• 265.
    Brosché, Johan
    et al.
    Uppsala University, Disciplinary Domain of Humanities and Social Sciences, Faculty of Social Sciences, Department of Peace and Conflict Research.
    Gelot, Linnéa
    Fröjmark, Henrik
    Carl Bildt sprider allvarliga felaktigheter (Carl Bildt spreads serious inaccuracies)2016Other (Other (popular science, discussion, etc.))
    Abstract [sv]

    Ledande personer i Lundin Oil utreds kring bolagets eventuella inblandning i folkrättsbrott i Sudan. Efter det beskedet har Carl Bildt, tidigare styrelseledamot i Lundin Oil, gjort flera gravt missvisande uttalanden om bolagets agerande i Sudan i slutet på 1990-talet.

  • 266.
    Brosché, Johan
    et al.
    Uppsala University, Disciplinary Domain of Humanities and Social Sciences, Faculty of Social Sciences, Department of Peace and Conflict Research.
    Höglund, Kristine
    Uppsala University, Disciplinary Domain of Humanities and Social Sciences, Faculty of Social Sciences, Department of Peace and Conflict Research.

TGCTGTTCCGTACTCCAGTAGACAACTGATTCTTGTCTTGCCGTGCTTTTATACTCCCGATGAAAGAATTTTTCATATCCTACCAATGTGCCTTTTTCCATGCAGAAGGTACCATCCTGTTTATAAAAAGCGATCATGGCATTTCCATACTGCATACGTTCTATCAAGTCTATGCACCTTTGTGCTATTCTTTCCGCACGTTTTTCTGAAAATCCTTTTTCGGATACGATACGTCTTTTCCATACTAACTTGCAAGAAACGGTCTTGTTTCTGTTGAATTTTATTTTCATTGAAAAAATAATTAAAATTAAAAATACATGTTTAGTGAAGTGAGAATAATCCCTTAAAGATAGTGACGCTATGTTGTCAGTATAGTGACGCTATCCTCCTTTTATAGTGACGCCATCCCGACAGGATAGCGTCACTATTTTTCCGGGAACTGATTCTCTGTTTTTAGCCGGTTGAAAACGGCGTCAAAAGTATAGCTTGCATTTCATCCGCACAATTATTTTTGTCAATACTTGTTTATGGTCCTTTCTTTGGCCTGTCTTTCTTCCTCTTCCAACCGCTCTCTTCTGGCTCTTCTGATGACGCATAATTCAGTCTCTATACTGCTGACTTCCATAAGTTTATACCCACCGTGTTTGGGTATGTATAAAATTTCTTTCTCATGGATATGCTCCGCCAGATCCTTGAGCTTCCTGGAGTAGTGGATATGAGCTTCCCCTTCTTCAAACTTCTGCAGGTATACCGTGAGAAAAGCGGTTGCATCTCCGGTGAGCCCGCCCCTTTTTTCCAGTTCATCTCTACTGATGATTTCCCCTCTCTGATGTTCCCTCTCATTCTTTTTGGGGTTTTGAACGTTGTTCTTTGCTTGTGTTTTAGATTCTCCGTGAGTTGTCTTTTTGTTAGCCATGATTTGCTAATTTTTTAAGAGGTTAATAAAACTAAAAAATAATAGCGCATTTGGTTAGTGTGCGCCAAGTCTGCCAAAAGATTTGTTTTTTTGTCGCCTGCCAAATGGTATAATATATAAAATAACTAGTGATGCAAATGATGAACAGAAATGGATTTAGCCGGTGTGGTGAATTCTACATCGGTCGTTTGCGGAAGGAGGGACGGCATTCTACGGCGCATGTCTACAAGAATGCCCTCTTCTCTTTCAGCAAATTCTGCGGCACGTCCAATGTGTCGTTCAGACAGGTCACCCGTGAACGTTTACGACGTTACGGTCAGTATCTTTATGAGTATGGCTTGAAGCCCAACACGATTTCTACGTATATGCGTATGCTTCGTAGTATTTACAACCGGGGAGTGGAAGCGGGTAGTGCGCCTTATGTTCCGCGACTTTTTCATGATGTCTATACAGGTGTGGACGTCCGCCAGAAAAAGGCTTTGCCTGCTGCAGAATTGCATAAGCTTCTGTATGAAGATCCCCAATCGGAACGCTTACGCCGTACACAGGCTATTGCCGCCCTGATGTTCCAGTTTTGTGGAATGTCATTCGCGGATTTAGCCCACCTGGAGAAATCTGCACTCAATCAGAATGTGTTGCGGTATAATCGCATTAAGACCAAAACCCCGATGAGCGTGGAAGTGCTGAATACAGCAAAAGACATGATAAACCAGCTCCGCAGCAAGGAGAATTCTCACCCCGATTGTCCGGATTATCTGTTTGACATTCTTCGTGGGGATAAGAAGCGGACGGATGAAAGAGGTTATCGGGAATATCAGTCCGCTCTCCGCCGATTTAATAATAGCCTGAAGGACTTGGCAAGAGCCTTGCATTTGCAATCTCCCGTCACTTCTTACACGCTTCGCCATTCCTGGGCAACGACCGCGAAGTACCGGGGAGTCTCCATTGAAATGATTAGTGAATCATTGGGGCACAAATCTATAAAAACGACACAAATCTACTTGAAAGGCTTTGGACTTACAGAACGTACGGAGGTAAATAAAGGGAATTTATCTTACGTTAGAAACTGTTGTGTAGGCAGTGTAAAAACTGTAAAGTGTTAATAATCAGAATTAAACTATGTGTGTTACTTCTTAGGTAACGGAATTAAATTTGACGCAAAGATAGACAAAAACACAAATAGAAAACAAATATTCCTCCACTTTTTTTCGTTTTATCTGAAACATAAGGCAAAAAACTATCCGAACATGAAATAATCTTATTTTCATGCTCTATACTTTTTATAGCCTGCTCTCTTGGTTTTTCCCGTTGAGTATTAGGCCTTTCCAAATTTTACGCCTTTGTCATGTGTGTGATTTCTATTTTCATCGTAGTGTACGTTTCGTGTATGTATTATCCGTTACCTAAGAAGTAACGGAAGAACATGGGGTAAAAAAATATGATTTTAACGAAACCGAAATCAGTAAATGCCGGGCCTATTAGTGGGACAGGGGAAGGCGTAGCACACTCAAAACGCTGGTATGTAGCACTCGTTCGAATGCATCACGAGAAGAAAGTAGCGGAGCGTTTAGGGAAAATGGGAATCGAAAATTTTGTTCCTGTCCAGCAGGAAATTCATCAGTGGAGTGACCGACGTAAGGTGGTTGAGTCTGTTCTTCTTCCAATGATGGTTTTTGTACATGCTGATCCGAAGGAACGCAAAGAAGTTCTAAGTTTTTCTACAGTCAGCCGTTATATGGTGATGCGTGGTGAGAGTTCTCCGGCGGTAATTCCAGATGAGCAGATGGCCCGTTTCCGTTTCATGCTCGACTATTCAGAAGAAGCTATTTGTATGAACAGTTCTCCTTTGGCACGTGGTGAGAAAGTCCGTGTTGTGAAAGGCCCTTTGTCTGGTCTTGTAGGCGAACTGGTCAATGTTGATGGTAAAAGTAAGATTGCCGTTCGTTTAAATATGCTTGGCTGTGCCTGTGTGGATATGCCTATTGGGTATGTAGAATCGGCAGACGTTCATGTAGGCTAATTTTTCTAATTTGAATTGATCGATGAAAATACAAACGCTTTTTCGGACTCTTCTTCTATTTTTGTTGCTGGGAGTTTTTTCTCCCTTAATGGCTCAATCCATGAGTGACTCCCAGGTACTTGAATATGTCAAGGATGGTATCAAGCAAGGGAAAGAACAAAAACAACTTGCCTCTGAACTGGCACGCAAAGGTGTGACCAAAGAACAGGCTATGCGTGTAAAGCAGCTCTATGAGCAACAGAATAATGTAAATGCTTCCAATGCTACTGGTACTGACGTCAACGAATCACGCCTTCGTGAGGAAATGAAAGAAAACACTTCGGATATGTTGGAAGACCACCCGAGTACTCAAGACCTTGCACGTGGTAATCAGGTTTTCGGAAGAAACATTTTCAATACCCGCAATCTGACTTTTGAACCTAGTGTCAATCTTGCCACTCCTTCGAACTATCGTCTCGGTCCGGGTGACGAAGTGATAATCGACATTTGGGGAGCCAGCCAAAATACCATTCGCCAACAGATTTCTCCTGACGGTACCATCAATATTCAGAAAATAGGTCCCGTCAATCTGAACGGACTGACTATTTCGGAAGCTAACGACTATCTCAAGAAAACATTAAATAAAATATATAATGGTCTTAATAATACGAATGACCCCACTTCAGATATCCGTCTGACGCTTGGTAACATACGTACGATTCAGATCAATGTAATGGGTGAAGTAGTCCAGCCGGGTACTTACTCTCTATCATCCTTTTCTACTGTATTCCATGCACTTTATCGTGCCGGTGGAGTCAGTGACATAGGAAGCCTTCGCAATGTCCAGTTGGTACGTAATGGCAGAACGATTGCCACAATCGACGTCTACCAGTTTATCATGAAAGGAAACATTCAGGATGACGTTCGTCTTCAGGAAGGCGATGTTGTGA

A ’Zone of Peace’ in Southern Africa: Exploring the Causes of Peace2017Other (Other academic)
  • 267.
    Brosché, Johan
    et al.
    Uppsala University, Disciplinary Domain of Humanities and Social Sciences, Faculty of Social Sciences, Department of Peace and Conflict Research.
    Höglund, Kristine
    Uppsala University, Disciplinary Domain of Humanities and Social Sciences, Faculty of Social Sciences, Department of Peace and Conflict Research.
    Crisis of governance in South Sudan: electoral politics and violence in the world's newest nation2016In: Journal of Modern African Studies, ISSN 0022-278X, E-ISSN 1469-7777, Vol. 54, no 1, p. 67-90Article in journal (Refereed)